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Perspectives in Biology and Medicine 47.2 (2004) 160-164

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Special Section :
"The Visible Skeleton Series": The Art of Laura Ferguson

Seeing Yourself

When I read work-related materials right before bed, my head doesn't get enough rest, so I often settle in for the night with one of our well-worn books of comic strips—Doonesbury, The Far Side, and the like. One night a couple of weeks ago I picked up a treasury of Calvin and Hobbes (Watterson 1992), but on this particular pass, I got no relief, because I came across a four-panel ditty that brought me right back to thinking about my work. In the first three boxes, the parents of the ever-mischievous boy Calvin are seen smiling, walking through their neighborhood in winter, admiring unremarkable snowmen. In the fourth panel Calvin's father turns to his wife and says, "You can always tell when you get to our house." The joke in the panel is visual: Calvin's parents have suddenly come upon a snowman with two heads, obviously built by Calvin to horrify.

I just finished writing a book about people who are conjoined twins (Dreger 2004), and so as soon as I saw this strip I started wondering about what Abigail and Brittany Hensel might think and feel if they came across it. Abigail and Brittany, who are now young teenagers living somewhere in the northern Midwest, look a lot like Calvin's snowman; they are conjoined in such a way as to look like there are two heads on one body. I've often wondered, similarly, what the Hensel sisters might think and feel about Zack and Wheezie, conjoined twin dragons featured on the PBS children's animated series, Dragon-Tales. It's not that I'm having a "politically correct" moment. I'm not interested in insisting that artists be prohibited from equating profound anatomical differences with horror, or even in insisting that they get their biology right (conjoined siblings can't be of different sexes, as Zack and Wheezie are). I'm interested instead in thinking about what it must be like to know that your body type is very rare, and then to come upon artistic representations of it.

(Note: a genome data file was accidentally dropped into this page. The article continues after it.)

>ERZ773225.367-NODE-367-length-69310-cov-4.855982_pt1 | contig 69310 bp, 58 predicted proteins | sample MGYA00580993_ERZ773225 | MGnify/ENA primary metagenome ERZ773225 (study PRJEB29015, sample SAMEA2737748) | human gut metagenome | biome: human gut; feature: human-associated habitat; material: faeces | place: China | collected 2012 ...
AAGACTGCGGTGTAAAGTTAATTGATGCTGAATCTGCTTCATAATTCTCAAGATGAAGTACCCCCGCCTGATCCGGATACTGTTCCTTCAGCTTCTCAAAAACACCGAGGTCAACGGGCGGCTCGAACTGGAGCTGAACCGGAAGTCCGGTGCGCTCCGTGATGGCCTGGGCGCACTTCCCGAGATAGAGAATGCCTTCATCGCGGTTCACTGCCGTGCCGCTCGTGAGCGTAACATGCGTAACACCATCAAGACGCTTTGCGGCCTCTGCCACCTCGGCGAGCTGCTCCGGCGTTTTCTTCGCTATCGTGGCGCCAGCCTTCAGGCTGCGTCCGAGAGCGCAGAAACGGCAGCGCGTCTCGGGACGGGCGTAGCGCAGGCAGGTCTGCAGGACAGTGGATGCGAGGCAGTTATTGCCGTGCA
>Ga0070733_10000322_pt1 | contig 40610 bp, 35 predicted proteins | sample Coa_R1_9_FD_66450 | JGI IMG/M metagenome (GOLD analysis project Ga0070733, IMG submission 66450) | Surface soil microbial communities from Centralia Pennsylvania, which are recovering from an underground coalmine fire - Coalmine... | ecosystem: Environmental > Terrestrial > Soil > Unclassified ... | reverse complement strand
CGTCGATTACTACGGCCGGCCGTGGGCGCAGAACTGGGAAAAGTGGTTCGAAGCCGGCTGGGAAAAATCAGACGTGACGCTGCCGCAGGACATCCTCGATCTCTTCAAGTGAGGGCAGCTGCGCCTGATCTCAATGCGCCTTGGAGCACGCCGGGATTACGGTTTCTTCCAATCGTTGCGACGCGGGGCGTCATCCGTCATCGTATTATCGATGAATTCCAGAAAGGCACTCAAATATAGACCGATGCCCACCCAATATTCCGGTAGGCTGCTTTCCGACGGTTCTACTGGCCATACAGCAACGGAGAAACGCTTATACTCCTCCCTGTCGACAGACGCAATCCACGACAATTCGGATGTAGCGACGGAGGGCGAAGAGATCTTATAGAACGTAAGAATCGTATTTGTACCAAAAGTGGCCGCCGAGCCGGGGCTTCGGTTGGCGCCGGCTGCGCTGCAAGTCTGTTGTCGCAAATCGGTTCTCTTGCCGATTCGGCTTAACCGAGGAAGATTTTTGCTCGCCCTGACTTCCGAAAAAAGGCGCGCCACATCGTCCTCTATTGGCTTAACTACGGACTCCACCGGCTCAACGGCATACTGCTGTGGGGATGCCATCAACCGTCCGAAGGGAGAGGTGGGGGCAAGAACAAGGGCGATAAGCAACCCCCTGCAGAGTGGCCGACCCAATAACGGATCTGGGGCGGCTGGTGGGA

I have some sense that, if the representation is a relatively positive one (un-Calvinesque, if you will), such an encounter can be truly liberating. I've worked for eight years with people born with intersex conditions—people who in the past would have been labeled hermaphroditic—so I know that many of them felt relief, joy, even a pleasurable thrill when they came unwittingly upon the elegant, seductive classical sculpture at the Louvre of the Hermaphrodite. Just knowing there was an alternative to the medicalized, pathological, dehumanizing images of their conditions sowed seeds of radicalism. It isn't a coincidence that the first "Hermaphrodites with Attitude"T-shirt sold by the Intersex Soci-ety of North America featured a sketch of the Louvre's statue. To put it mildly, modern-day medical textbooks on intersex offered no such empowering images. Medical images of people with unusual anatomies typically represent their subjects [End Page 160] as what April Herndon (2003) has called "bodies in waiting"—in this case, bodies waiting for surgical "reconstruction" to "restore" what is understood to be a necessary normal.The typical before-and-after pictures of surgery textbooks make this even more clear.

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Figure 1
Crouching Figure with Visible Skeleton © 2004 by Laura Ferguson

The Visible Skeleton Series constitutes a whole other layer of possibility: what can happen when an artist with an usual anatomy engages in a dialogue with medical representations to represent herself. As she explains in her introduction, Laura Ferguson centers this work around her experience of scoliosis. Though not all of the pieces in the series explicitly refer to her twisted spine, all focus on the meaning of her structural dis/array. Some seem to suggest a particular understanding of her unusual anatomy—they suggest, for example, resounding pain, or ethereal grace. Others seem simply...


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